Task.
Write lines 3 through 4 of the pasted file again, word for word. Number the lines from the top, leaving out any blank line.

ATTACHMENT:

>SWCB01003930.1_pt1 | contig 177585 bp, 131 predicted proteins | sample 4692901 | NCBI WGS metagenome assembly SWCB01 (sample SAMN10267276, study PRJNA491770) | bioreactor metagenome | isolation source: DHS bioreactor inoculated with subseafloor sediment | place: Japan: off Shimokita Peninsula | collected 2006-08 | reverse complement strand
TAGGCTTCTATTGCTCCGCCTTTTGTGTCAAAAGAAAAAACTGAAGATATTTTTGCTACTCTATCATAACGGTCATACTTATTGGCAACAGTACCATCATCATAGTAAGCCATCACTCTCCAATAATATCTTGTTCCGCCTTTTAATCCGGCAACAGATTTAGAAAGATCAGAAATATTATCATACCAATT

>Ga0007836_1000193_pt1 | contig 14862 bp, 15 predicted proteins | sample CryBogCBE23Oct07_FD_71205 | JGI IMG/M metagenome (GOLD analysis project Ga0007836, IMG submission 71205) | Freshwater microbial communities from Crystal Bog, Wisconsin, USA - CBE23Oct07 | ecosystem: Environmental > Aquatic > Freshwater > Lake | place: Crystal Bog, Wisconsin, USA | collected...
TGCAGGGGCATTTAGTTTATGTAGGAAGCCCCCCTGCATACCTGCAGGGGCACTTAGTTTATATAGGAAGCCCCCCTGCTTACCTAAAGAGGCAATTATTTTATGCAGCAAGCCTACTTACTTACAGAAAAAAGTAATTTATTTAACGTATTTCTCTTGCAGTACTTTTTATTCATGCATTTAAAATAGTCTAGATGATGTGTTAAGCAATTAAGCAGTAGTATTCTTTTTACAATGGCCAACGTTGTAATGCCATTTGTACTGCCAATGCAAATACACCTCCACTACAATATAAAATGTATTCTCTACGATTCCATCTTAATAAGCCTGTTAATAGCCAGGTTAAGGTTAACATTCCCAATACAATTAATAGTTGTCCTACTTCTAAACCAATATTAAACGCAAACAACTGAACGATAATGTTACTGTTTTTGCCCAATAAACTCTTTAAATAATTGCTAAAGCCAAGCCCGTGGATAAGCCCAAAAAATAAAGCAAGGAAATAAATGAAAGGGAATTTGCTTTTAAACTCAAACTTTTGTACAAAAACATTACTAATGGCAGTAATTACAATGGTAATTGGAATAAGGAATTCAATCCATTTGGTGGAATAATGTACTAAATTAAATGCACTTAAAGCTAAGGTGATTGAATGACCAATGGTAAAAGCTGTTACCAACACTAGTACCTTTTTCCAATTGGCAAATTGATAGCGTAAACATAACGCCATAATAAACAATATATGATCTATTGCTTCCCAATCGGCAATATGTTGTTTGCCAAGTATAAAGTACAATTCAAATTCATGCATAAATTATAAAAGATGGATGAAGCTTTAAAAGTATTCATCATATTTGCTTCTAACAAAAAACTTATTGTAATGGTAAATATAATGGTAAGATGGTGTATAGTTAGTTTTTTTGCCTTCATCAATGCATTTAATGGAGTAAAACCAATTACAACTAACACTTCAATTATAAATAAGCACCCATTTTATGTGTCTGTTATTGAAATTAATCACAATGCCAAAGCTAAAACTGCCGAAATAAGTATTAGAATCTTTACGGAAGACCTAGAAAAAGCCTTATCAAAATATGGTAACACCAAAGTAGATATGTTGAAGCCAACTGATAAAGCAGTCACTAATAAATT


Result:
>Ga0007836_1000193_pt1 | contig 14862 bp, 15 predicted proteins | sample CryBogCBE23Oct07_FD_71205 | JGI IMG/M metagenome (GOLD analysis project Ga0007836, IMG submission 71205) | Freshwater microbial communities from Crystal Bog, Wisconsin, USA - CBE23Oct07 | ecosystem: Environmental > Aquatic > Freshwater > Lake | place: Crystal Bog, Wisconsin, USA | collected...
TGCAGGGGCATTTAGTTTATGTAGGAAGCCCCCCTGCATACCTGCAGGGGCACTTAGTTTATATAGGAAGCCCCCCTGCTTACCTAAAGAGGCAATTATTTTATGCAGCAAGCCTACTTACTTACAGAAAAAAGTAATTTATTTAACGTATTTCTCTTGCAGTACTTTTTATTCATGCATTTAAAATAGTCTAGATGATGTGTTAAGCAATTAAGCAGTAGTATTCTTTTTACAATGGCCAACGTTGTAATGCCATTTGTACTGCCAATGCAAATACACCTCCACTACAATATAAAATGTATTCTCTACGATTCCATCTTAATAAGCCTGTTAATAGCCAGGTTAAGGTTAACATTCCCAATACAATTAATAGTTGTCCTACTTCTAAACCAATATTAAACGCAAACAACTGAACGATAATGTTACTGTTTTTGCCCAATAAACTCTTTAAATAATTGCTAAAGCCAAGCCCGTGGATAAGCCCAAAAAATAAAGCAAGGAAATAAATGAAAGGGAATTTGCTTTTAAACTCAAACTTTTGTACAAAAACATTACTAATGGCAGTAATTACAATGGTAATTGGAATAAGGAATTCAATCCATTTGGTGGAATAATGTACTAAATTAAATGCACTTAAAGCTAAGGTGATTGAATGACCAATGGTAAAAGCTGTTACCAACACTAGTACCTTTTTCCAATTGGCAAATTGATAGCGTAAACATAACGCCATAATAAACAATATATGATCTATTGCTTCCCAATCGGCAATATGTTGTTTGCCAAGTATAAAGTACAATTCAAATTCATGCATAAATTATAAAAGATGGATGAAGCTTTAAAAGTATTCATCATATTTGCTTCTAACAAAAAACTTATTGTAATGGTAAATATAATGGTAAGATGGTGTATAGTTAGTTTTTTTGCCTTCATCAATGCATTTAATGGAGTAAAACCAATTACAACTAACACTTCAATTATAAATAAGCACCCATTTTATGTGTCTGTTATTGAAATTAATCACAATGCCAAAGCTAAAACTGCCGAAATAAGTATTAGAATCTTTACGGAAGACCTAGAAAAAGCCTTATCAAAATATGGTAACACCAAAGTAGATATGTTGAAGCCAACTGATAAAGCAGTCACTAATAAATT